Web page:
- Defendant’s Response – If the defendant acknowledges receiving a pre-action letter, they must make a decision on the response they want to issue.
- Objection to the Jurisdiction of Court or the Named Defendant – The letter of claim recipient has 28 calendar days, after receiving it, to raise an objection. It can be on these three grounds:
- The defendant who is named is the wrong one
- The matter is to be referred to arbitration
- The court lacks jurisdiction
- The objection should in writing and specify the section of the claim where the objection relates. Also, it should set out the grounds that are relied on. Where appropriate, if known, it should name the correct defendant. If the defendant lodges an objection as aforementioned, the defendant’s response letter is not needed.
- The option of legal action should be considered as a last resort. This even applies when you’re locked into a building, engineering or construction dispute. The pre-action meeting represents the last chance to try and come to an agreement with the other party before the proceedings start sailing into the litigious area.
- After exchanging the letter of response and claim, the pre-action meeting is often the step that follows. It is an opportunity for the parties to talk about their grievances before commencing any formal legal action. The two parties have an opportunity of airing their complaints, with the hope to settle matters before taking things through a court case that will be expensive.
- A meeting between the two parties should be held no more than 28 calendar days after the claimant receives the defendant’s response letter. If the defendant issues a counterclaim, the claimant will have to respond to this within 14 calendar days and substantive response within a total of 28 days.
- If you receive a response that is evasive or unsatisfactory, you could choose to take court action. At this stage, it’s wise that you look for legal advice from a legal practitioner. In the case where they have written a well-considered response, you must advance to the pre-action meeting phase.
Pre-Action Meeting's Purpose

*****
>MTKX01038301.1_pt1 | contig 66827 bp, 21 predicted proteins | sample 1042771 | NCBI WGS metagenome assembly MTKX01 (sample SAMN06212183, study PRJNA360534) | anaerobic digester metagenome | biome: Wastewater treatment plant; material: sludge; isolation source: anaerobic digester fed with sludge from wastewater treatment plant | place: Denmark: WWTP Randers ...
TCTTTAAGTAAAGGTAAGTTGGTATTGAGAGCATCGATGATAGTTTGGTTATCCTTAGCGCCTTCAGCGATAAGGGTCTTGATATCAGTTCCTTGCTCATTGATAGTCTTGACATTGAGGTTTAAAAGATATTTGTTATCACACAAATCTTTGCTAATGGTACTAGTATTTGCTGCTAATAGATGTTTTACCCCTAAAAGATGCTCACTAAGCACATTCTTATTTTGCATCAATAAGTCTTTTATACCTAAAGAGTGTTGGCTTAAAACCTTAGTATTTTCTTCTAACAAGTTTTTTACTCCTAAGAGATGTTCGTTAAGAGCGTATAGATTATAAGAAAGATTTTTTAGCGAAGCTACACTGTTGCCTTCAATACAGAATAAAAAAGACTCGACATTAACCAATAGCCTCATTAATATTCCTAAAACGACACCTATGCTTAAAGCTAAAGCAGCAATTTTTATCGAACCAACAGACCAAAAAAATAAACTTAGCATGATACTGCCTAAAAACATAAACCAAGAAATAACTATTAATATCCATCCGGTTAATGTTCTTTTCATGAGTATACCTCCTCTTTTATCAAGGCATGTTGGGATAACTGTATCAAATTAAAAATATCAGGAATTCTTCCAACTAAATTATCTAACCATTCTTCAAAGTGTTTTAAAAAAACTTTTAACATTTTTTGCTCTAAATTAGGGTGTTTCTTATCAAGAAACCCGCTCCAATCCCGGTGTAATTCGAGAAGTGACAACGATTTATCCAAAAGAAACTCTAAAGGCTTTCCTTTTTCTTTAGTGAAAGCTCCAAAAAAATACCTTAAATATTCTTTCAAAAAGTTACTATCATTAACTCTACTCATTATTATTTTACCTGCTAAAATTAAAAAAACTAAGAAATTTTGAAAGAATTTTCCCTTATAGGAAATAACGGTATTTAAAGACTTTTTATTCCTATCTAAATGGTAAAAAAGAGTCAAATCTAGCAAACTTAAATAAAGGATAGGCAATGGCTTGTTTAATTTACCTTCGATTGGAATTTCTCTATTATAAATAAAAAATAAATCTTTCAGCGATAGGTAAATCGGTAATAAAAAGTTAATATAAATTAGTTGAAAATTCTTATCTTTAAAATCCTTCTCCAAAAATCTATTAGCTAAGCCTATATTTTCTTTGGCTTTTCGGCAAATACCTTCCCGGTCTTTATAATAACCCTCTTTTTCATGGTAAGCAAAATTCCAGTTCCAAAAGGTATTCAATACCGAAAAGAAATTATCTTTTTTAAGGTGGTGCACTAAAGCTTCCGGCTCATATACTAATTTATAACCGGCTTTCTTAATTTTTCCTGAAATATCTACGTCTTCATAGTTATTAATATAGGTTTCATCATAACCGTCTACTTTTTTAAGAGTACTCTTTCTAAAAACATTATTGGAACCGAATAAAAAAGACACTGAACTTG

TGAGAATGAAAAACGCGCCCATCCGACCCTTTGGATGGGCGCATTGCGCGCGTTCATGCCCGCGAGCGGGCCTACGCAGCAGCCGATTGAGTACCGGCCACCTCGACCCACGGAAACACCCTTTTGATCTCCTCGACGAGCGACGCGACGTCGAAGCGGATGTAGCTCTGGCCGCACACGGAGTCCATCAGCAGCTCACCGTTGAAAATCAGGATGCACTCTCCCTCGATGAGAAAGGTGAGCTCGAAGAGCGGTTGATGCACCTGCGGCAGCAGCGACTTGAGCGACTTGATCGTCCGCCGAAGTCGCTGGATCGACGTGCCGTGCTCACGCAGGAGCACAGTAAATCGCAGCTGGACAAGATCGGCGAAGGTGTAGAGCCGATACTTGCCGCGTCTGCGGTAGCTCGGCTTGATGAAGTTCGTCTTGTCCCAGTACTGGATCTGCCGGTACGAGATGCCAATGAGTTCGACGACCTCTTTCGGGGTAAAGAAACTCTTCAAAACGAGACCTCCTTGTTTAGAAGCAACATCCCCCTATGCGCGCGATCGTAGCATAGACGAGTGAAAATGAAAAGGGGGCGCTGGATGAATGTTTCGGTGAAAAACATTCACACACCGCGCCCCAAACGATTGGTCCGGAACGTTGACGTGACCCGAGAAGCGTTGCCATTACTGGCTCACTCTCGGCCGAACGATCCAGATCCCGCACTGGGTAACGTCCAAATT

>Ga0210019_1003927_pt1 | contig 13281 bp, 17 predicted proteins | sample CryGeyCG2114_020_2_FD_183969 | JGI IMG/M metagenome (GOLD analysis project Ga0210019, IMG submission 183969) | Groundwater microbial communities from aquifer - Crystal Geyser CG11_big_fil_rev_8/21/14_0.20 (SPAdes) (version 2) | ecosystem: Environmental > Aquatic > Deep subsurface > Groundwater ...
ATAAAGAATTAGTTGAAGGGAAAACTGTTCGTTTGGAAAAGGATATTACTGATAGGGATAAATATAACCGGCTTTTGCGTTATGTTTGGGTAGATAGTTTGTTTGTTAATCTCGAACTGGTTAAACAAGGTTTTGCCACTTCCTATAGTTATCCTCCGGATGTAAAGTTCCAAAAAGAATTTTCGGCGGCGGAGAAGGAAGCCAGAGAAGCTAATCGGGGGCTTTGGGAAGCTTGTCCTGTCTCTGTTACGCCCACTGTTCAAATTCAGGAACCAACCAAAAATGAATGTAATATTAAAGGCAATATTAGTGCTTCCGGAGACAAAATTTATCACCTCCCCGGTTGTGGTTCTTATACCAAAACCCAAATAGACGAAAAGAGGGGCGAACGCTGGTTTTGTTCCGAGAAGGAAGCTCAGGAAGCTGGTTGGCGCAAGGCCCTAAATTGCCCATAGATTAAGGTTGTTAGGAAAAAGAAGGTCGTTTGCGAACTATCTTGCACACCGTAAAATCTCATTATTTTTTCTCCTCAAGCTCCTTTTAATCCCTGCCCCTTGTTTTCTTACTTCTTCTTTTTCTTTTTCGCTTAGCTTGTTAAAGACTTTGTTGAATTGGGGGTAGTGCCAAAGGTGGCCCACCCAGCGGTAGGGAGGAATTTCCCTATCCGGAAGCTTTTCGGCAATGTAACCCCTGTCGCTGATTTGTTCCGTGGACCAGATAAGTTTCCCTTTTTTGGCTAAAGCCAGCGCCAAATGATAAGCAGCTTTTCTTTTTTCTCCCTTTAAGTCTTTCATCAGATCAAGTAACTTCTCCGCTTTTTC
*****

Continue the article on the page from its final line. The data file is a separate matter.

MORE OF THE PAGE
- Whatever points both parties may dispute, there is no side that is expected to view litigation as the option that they prefer. The pre-action meeting can act as the initial step to ensure that litigation can end quickly, or even avoided altogether.
- Pre-action meeting’s purpose is for both parties to talk about the dispute and know its root, aiming towards obtaining a resolution that doesn’t involve the court. If that goal is not reached, the meeting can act as a platform for the parties to discuss litigation details that might occur for it to be well conducted.
- More than one pre-action meeting might be required if the first one is unsuccessful. Also, it must be considered whether ADR would be a better option.
Who Is Supposed to Attend the Meeting?
- Both parties involved in the engineering or construction dispute should have a representative when attending the pre-action meeting. In case the party is one person, he or she will be the representative. In a scenario where a party is a large group (for instance, a company), the representative should be from that company. That person should have the power to agree to a settlement or resolution.
- There might be a third party who can be affected by how the dispute ends. If that is the case, then a representative from that third party should be present as well.
- If one of the sides in the dispute has sought legal representation concerning the dispute, then the said legal representation should be present as well. It’s not a strict requirement. However, if you’re deep in any dispute with an angry customer or a construction company, you can benefit greatly from a solicitor guidance.
- If an insurance company is involved in the incident that led to the dispute, then a representative from that insurance firm may attend. It can be the insurer’s legal representative.
- Other parties may attend the meeting(s) with the aim of facilitating the discussion. Usually, these are specialists on the kind of dispute that is taking place. If one of the sides needs an expert to be present at the meeting, they should first get the approval of the other party.